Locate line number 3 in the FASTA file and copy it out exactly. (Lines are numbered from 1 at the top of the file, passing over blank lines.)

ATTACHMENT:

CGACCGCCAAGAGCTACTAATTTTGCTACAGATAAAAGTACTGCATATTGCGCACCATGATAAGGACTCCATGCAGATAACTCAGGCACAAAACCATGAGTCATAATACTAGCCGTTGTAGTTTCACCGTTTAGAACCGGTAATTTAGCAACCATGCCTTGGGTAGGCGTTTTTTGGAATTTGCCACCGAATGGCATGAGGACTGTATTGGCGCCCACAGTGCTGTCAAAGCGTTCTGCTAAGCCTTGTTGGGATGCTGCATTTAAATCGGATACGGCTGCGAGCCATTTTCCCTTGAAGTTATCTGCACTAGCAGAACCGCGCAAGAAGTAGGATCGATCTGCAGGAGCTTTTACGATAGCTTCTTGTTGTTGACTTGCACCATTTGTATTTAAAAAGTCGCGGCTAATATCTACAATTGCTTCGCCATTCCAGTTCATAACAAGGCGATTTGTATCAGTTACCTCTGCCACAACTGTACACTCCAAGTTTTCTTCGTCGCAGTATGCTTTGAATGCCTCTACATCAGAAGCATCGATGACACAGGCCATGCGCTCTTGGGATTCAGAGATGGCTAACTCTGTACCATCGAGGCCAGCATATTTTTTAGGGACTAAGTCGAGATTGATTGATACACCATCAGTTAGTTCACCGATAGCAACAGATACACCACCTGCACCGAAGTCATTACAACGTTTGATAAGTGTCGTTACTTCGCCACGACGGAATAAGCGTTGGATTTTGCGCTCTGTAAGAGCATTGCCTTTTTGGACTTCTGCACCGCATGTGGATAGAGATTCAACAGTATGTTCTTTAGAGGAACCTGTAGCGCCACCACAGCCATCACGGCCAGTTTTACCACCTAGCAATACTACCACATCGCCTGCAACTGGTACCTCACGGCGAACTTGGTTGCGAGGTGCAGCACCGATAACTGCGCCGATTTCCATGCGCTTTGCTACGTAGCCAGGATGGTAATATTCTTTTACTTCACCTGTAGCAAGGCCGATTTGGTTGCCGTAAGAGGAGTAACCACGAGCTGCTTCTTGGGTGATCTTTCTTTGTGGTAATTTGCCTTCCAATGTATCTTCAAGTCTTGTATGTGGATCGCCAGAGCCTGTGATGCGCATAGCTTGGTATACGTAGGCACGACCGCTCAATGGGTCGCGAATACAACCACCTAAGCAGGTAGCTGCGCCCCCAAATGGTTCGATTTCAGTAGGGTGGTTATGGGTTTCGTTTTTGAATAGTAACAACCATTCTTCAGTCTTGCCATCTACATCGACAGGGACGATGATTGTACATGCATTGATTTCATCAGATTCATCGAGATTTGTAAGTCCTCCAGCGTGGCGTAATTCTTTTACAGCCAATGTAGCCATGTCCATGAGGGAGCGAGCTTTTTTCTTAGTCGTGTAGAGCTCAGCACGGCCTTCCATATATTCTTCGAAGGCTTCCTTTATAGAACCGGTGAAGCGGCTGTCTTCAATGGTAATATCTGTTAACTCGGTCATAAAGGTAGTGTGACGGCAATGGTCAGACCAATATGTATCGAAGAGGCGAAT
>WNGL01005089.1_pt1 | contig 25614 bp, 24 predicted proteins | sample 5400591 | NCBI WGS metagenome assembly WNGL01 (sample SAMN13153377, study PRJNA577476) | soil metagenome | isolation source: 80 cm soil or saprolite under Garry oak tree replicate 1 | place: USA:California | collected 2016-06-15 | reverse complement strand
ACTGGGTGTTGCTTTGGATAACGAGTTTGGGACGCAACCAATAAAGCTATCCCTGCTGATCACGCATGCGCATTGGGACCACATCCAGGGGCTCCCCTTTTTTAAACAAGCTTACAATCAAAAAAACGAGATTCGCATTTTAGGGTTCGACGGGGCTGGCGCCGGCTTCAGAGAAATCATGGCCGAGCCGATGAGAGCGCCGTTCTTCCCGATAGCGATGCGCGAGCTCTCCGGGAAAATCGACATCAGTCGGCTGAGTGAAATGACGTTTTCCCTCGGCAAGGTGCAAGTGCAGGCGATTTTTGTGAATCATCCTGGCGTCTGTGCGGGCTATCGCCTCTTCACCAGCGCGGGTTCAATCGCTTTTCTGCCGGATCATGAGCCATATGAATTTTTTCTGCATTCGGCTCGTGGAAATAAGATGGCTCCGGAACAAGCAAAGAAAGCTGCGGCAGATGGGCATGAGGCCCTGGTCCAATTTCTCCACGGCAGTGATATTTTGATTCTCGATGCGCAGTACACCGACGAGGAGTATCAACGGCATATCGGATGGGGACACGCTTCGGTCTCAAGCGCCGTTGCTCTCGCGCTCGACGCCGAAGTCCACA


ACTGGGTGTTGCTTTGGATAACGAGTTTGGGACGCAACCAATAAAGCTATCCCTGCTGATCACGCATGCGCATTGGGACCACATCCAGGGGCTCCCCTTTTTTAAACAAGCTTACAATCAAAAAAACGAGATTCGCATTTTAGGGTTCGACGGGGCTGGCGCCGGCTTCAGAGAAATCATGGCCGAGCCGATGAGAGCGCCGTTCTTCCCGATAGCGATGCGCGAGCTCTCCGGGAAAATCGACATCAGTCGGCTGAGTGAAATGACGTTTTCCCTCGGCAAGGTGCAAGTGCAGGCGATTTTTGTGAATCATCCTGGCGTCTGTGCGGGCTATCGCCTCTTCACCAGCGCGGGTTCAATCGCTTTTCTGCCGGATCATGAGCCATATGAATTTTTTCTGCATTCGGCTCGTGGAAATAAGATGGCTCCGGAACAAGCAAAGAAAGCTGCGGCAGATGGGCATGAGGCCCTGGTCCAATTTCTCCACGGCAGTGATATTTTGATTCTCGATGCGCAGTACACCGACGAGGAGTATCAACGGCATATCGGATGGGGACACGCTTCGGTCTCAAGCGCCGTTGCTCTCGCGCTCGACGCCGAAGTCCACA